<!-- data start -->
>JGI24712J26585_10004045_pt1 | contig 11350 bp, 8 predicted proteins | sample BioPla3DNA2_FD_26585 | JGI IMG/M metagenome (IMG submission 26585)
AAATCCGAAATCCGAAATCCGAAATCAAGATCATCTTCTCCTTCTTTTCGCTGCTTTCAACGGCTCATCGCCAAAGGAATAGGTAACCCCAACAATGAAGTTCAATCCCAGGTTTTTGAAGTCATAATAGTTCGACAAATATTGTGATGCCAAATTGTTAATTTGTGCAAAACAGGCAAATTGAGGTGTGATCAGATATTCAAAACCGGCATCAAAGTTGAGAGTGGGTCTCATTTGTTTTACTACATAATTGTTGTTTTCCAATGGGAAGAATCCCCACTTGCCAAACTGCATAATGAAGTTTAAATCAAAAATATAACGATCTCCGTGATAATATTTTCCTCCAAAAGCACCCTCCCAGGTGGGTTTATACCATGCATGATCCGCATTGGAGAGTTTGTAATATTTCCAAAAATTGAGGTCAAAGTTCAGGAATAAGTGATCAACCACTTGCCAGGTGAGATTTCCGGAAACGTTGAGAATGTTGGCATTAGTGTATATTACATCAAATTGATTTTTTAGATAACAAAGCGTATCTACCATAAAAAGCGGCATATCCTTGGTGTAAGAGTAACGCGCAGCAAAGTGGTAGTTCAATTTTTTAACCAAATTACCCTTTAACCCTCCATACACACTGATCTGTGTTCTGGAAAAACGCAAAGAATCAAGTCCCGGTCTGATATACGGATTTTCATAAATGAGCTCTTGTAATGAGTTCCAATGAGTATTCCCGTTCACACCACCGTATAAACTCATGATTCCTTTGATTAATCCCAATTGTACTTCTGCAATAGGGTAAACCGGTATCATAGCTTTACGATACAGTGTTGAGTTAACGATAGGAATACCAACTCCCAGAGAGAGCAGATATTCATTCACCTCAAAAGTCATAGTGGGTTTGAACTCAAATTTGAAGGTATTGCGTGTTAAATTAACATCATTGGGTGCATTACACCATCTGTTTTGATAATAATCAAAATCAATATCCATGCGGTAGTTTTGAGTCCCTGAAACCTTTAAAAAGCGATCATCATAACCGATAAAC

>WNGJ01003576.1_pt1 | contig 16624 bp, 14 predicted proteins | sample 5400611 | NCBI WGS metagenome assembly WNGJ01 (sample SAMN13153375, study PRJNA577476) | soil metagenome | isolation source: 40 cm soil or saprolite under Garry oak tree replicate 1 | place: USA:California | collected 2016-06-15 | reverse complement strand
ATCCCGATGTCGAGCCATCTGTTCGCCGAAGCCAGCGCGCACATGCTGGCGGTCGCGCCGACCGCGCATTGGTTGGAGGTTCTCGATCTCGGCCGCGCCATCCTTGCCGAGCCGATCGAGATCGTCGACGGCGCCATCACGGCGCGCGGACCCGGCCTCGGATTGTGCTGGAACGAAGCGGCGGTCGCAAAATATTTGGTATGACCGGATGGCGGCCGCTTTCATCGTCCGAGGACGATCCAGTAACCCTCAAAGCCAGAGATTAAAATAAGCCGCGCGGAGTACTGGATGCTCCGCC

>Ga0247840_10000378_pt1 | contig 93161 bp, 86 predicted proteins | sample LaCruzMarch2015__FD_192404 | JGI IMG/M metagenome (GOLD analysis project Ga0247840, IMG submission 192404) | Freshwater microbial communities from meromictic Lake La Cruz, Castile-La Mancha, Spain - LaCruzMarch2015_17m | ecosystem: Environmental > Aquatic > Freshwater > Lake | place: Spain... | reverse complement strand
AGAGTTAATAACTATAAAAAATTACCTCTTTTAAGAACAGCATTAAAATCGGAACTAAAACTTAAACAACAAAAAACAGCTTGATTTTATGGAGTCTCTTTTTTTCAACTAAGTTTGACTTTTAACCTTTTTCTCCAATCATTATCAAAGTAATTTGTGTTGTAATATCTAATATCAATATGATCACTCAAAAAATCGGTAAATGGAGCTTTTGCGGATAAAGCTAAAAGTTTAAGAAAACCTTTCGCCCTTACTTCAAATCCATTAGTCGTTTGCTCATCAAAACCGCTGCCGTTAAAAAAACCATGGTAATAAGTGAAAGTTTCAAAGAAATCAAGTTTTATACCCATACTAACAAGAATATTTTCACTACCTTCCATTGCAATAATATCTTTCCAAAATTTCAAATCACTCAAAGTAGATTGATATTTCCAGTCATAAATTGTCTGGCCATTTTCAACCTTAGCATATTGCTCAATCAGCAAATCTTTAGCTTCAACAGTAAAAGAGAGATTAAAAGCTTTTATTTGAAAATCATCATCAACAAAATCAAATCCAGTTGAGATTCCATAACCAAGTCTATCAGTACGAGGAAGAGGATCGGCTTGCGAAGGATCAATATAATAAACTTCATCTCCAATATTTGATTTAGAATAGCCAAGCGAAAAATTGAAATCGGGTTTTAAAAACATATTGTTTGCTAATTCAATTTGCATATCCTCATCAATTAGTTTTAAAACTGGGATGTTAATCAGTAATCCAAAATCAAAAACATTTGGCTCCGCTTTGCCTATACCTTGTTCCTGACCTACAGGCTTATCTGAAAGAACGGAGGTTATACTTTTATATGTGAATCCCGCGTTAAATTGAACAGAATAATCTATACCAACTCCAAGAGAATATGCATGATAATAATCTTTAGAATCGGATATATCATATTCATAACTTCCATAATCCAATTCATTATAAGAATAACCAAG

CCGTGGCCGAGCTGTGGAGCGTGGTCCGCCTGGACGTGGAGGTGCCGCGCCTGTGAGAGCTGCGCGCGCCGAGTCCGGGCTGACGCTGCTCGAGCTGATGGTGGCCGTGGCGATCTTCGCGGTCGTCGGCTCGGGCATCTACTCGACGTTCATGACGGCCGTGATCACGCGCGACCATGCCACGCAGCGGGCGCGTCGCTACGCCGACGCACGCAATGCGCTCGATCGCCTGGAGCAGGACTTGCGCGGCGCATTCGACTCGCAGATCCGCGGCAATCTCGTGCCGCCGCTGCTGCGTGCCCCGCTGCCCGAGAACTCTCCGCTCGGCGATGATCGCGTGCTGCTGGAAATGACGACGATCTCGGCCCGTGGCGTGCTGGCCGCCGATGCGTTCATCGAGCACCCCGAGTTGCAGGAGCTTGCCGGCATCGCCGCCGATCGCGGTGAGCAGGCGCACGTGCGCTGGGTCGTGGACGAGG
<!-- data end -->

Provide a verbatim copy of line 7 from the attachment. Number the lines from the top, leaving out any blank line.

CCGTGGCCGAGCTGTGGAGCGTGGTCCGCCTGGACGTGGAGGTGCCGCGCCTGTGAGAGCTGCGCGCGCCGAGTCCGGGCTGACGCTGCTCGAGCTGATGGTGGCCGTGGCGATCTTCGCGGTCGTCGGCTCGGGCATCTACTCGACGTTCATGACGGCCGTGATCACGCGCGACCATGCCACGCAGCGGGCGCGTCGCTACGCCGACGCACGCAATGCGCTCGATCGCCTGGAGCAGGACTTGCGCGGCGCATTCGACTCGCAGATCCGCGGCAATCTCGTGCCGCCGCTGCTGCGTGCCCCGCTGCCCGAGAACTCTCCGCTCGGCGATGATCGCGTGCTGCTGGAAATGACGACGATCTCGGCCCGTGGCGTGCTGGCCGCCGATGCGTTCATCGAGCACCCCGAGTTGCAGGAGCTTGCCGGCATCGCCGCCGATCGCGGTGAGCAGGCGCACGTGCGCTGGGTCGTGGACGAGG